This is the question on everyone’s lips following an election night like no other. Like 2015, the first hint that something interesting could be afoot came with the publication of the official Exit Poll from BBC, ITV and Sky just after polls closed at 10pm yesterday evening. Except this time, the poll proved accurate.
Rather than waking to a surprise Conservative majority as was the case in May 2015, the UK awoke this morning to a political landscape almost unthinkable just a few short weeks ago when Theresa May announced on 18 April that there would be a snap General Election. As a reminder, at this time the Conservatives enjoyed a working parliamentary majority of 17 seats and had been regularly polling well ahead of Labour who were a distant second under Jeremy Corbyn. A YouGov poll on 18-19 April gave the Conservatives a 24 point lead and some predicted a 100+ seat Conservative majority.
In the event, we have a hung parliament, with no one party able to form a majority Government. The Conservatives are down 12 seats on 318, Labour are up 29 seats with 261, the SNP are down 21 seats with 35, the Lib Dems are up 4 seats with 12 and the DUP are up 2 seats with 10. Plaid Cymru are up 1 seat with 4, the Greens retain their solitary seat, and the SDLP (-3), UUP (-2) and UKIP (-1) lost all their seats. Sinn Fein gained 3 seats to leave them with 7 MPs, none of whom will sit at Westminster, the independent MP Sylvia Hermon retained her seat and at the time of writing one seat (Kensington) is preparing for a third recount.
It has been an extraordinary result for Labour under the leadership of Jeremy Corbyn which few predicted. At the other end of the scale, despite some encouragement for the Conservatives in Scotland, it has been a deeply disappointing night for Theresa May who in the coming days must convince the British public, her party, her fellow MPs and leaders across Europe and the world that she can form a workable Government.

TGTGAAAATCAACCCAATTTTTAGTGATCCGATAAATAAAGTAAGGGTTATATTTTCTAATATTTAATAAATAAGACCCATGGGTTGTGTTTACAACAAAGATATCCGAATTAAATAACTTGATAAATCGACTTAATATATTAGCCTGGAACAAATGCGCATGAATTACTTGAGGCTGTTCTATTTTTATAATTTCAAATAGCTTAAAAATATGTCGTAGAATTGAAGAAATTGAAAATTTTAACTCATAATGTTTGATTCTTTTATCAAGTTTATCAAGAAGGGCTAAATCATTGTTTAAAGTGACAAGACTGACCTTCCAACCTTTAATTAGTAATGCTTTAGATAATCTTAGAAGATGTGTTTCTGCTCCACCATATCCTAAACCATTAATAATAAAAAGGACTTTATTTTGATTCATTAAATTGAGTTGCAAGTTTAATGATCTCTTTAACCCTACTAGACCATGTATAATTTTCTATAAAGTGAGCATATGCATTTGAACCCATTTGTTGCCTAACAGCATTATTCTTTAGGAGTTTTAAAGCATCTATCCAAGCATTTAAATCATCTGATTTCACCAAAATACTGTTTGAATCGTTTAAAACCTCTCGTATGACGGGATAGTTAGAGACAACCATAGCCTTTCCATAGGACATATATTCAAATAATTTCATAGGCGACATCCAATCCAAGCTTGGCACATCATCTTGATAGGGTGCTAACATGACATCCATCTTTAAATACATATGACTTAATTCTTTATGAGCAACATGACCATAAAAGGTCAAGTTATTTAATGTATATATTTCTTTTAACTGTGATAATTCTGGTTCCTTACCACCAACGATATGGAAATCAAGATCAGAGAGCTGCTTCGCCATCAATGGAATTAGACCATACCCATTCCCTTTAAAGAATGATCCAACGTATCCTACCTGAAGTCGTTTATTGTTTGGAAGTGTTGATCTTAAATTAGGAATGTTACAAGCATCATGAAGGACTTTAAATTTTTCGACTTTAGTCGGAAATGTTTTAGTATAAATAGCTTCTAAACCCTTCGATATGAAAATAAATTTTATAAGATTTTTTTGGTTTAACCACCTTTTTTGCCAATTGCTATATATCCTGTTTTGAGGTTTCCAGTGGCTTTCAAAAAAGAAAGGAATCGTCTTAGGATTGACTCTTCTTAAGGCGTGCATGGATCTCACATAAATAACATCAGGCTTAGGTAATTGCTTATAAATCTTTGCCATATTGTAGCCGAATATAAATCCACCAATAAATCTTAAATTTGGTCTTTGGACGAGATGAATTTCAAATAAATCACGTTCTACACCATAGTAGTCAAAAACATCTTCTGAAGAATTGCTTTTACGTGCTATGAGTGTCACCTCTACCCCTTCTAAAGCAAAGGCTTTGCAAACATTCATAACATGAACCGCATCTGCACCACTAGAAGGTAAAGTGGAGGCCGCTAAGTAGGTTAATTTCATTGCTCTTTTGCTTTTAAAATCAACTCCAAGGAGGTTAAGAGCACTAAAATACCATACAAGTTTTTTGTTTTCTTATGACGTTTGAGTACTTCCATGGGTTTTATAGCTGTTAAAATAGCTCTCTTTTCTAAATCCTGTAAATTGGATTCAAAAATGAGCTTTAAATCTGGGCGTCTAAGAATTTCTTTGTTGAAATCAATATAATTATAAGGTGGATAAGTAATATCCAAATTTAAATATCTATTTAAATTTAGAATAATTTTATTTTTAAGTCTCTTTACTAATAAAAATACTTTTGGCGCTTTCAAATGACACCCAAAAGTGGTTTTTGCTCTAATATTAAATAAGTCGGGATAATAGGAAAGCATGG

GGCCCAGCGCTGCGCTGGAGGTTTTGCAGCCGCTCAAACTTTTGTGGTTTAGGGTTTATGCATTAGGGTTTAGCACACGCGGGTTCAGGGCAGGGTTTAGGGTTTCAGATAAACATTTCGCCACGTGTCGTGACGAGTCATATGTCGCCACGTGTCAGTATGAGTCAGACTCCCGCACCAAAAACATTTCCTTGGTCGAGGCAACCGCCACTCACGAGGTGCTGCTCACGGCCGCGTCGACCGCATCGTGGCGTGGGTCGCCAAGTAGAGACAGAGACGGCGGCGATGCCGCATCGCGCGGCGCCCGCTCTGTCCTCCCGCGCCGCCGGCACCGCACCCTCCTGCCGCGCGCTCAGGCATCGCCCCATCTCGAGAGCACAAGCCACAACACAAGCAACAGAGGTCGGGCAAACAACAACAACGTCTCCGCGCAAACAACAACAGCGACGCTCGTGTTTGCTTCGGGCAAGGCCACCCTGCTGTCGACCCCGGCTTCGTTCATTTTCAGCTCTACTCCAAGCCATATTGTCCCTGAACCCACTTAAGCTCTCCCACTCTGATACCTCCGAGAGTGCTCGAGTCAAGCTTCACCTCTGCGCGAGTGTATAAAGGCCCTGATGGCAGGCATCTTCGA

Despite calls from both Mr Corbyn and Lib Dem leader Tim Farron for Theresa May to resign, in an announcement from Downing Street shortly before 1pm this afternoon Theresa May stated her intention to remain as Prime Minister and to form a Government with support from the DUP. This would not be a formal coalition akin to the Conservative-Lib Dem pact in 2010, but is likely to be more of a working agreement wherein in the DUP would ensure, for example, that the Conservative Party is able to pass a Budget.
With a Prime Minister diminished rather than enhanced by a snap election many thought a foregone conclusion, a rejuvenated opposition under Jeremy Corbyn and Brexit talks due to begin in just 10 days’ time, there is a definite sense of uncertainty today, rather than the strength and stability Mrs May sought to bring to bear.
CARE’s Chief Executive, Nola Leach, reminded us only yesterday that in the midst of uncertainty we can be sure that our God is unchanging, faithful, sovereign and in complete control. Let’s keep this in mind in the coming days, as politicians try to reassure the public and as MPs prepare to return to the House of Commons on 13 June to take their Oath of Allegiance or Affirmation.
Whether we are overjoyed by the result of the Election, devastated, or somewhere in between, the real work begins now for the politicians and also for us as Christians as we seek to be salt and light in the UK today, tomorrow and beyond.